The second Major of 2016 is around the corner on a revamped course.
Legend has it that on the final hole of the final round in the 1969 US Open in Houston, Texas, as the crowd rushed to get a glimpse of what was happening ahead of them, a marshal shouted at 14-year veteran of the US Army, Orville Moody, telling him in no uncertain terms to ‘get behind the ropes!’
The marshal was quickly put in his spot. Moody was the tournament leader and needed a par on that final hole to win. He did just that, getting home by one shot for the only victory he recorded on the PGA Tour.
The US Open is the second Major of the year and each year it’s played on a different course – Oakmont Country Club will be hosting it for a record ninth time this time round – and it’s often a tough set-up for the golfers. Any final tally that sees a golfer in the red numbers will be sure to earn himself a healthy payday, just like Jordan Spieth did last year when he held off Louis Oosthuizen and Dustin Johnson to win by one shot and pocket $1.8-million.
One of the formats unique to the US Open is that, should there be a tie for the lead after the regulation 72 holes, an 18-hole playoff is held on the Monday. Ernie Els, in 1994, experienced just that when he won his first Major – ironically, it was at Oakmont CC – by seeing off Loren Roberts and Colin Montgomerie on the Monday.
Last year’s event was held at Chambers Bay and while Spieth won to collect his second Major in a row after donning the Green Jacket at The Masters, the course was lambasted. ‘You don’t bring the US Open to golf courses like this. This is devastating,’ South African legend Gary Player said. ‘To see a man miss the green by one yard and end up 50 yards down there, caddies falling and hurting their ankles and knees, players falling … this is terrible. It’s actually a tragedy – 7 900 yards long. An average golfer playing this course, a 15 or 16 handicap, he is going to shoot 110 and not go home a happy man.’
In response, Jay Blasi, a member of the design team behind Chambers Bay, took to Twitter. ‘Greatly respect @garyplayer and agree with many of his goals for golf but he is uninformed as it relates to @ChambersBayGolf #studyfirst’.
Player hasn’t been alone in the criticism. Spieth had referred to the 18th as ‘a dumb hole’ when played as a par four, while Hendrik Stenson reckoned the greens were like ‘cabbages’ and Rory McIlroy referred to them as ‘cauliflower’.
This year Oakmont is unlikely to be as controversial, although it’s different in set-up to when the last US Open was played there back in 2007; on that occasion Angel Cabrera upset the dominant Tiger Woods.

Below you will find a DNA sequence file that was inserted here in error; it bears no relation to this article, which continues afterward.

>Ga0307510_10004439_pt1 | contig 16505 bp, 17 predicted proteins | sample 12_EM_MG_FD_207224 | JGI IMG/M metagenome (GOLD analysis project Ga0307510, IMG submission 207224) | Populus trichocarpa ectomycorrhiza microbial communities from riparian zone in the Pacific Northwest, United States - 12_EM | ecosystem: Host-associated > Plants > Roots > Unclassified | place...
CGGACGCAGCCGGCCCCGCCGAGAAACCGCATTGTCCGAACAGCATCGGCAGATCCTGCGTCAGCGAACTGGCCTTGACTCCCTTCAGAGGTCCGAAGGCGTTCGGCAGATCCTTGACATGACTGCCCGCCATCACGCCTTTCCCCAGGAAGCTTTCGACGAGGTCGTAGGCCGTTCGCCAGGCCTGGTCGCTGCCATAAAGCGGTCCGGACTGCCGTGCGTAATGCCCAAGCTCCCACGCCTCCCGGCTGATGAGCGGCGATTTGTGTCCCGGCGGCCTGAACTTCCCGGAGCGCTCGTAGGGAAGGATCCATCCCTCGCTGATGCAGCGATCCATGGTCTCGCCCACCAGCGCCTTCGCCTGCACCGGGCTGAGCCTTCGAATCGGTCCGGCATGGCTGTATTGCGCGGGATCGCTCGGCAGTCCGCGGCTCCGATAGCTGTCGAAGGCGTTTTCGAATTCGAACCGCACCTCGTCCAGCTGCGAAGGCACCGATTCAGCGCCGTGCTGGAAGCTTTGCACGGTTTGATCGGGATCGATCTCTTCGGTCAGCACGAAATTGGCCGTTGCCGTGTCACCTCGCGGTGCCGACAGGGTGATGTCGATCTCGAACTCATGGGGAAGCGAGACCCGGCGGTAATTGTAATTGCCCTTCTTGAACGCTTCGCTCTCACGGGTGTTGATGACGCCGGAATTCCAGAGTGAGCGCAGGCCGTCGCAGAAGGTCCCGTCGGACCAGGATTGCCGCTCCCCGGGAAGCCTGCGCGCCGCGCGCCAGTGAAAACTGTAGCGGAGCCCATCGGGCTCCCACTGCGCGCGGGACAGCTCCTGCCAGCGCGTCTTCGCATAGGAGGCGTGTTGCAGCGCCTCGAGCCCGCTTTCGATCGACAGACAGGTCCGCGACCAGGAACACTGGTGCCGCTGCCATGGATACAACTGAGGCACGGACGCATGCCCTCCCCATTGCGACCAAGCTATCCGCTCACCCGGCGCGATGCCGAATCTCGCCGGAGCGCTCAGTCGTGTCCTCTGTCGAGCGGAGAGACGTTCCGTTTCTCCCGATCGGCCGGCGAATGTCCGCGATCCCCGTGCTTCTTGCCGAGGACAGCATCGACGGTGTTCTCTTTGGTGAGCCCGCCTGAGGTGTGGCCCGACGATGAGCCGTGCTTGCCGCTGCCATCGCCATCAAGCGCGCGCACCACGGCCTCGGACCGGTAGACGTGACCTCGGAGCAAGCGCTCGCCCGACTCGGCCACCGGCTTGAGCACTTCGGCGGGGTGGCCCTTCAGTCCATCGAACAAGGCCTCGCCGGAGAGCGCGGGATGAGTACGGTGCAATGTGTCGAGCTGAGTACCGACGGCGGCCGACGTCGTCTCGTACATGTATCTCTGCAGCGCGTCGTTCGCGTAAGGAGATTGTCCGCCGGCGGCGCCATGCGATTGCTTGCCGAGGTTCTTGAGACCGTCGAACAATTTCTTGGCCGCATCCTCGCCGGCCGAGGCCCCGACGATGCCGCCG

‘The course is virtually unchanged since 2007, but there are a few changes since the Women’s US Open in 2010,’ said Jeff Hall, managing director of the USGA’s rules and competition committee. ‘Perhaps the only real change is the fairway bunkers.
‘Certainly, Oakmont has become an industry leader in tree removal. It’s a wonderful look from the clubhouse, because you can effectively see every hole on the golf course.
‘We did embrace on a project to remove the trees, especially around hole12,’ said John Zimmers, Oakmont’s course superintendent. ‘It’s really opened up a great vista, and we looked at the old aerials when you could see 17 of 18 holes.’
Added Hall: ‘The only thing we wanted to do better was get the strategic bunkers to be more in play. So, the club embarked on a programme to reduce the rough height as it leads into the bunkers. It promotes golf balls that are rolling toward the bunker to get into the bunkers as opposed to being held up by the rough.
‘You’ve really got to be precise playing this golf course. The second hole is a great example. Even at 340 yards, it’s not a throwaway by any stretch,’ Hall added.
Joint favourites in the betting are Spieth and McIlroy, while Jason Day is 9-1. Fourth favourites at 20-1 are Johnson, Rickie Fowler and Justin Rose, while from a South African perspective Branden Grace is 40-1, Oosthuizen 50-1, Charl Schwartzel 66-1 and Els is 150-1.
There have been some incredible moments at the US Open since the first one was played in 1895.
Perhaps the most famous of all, which spawned the 2005 movie The Greatest Game Ever Played featured the 20-year-old American Francis Ouimet. His caddie was a 10-year-old kid. He worked at a sporting-goods store and needed to ask his boss for time off to play in the Open. Yet, when he out duelled British legend Harry Vardon down the stretch of the 1913 Open in Brookline, America finally fell in love with golf. In the 10 years after Ouimet’s victory, the number of Americans playing the sport tripled and public courses popped up across the country. As the World Golf Hall of Fame put it, Ouimet’s win swept away ‘the notion that golf was a stuffy game for the old and rich’.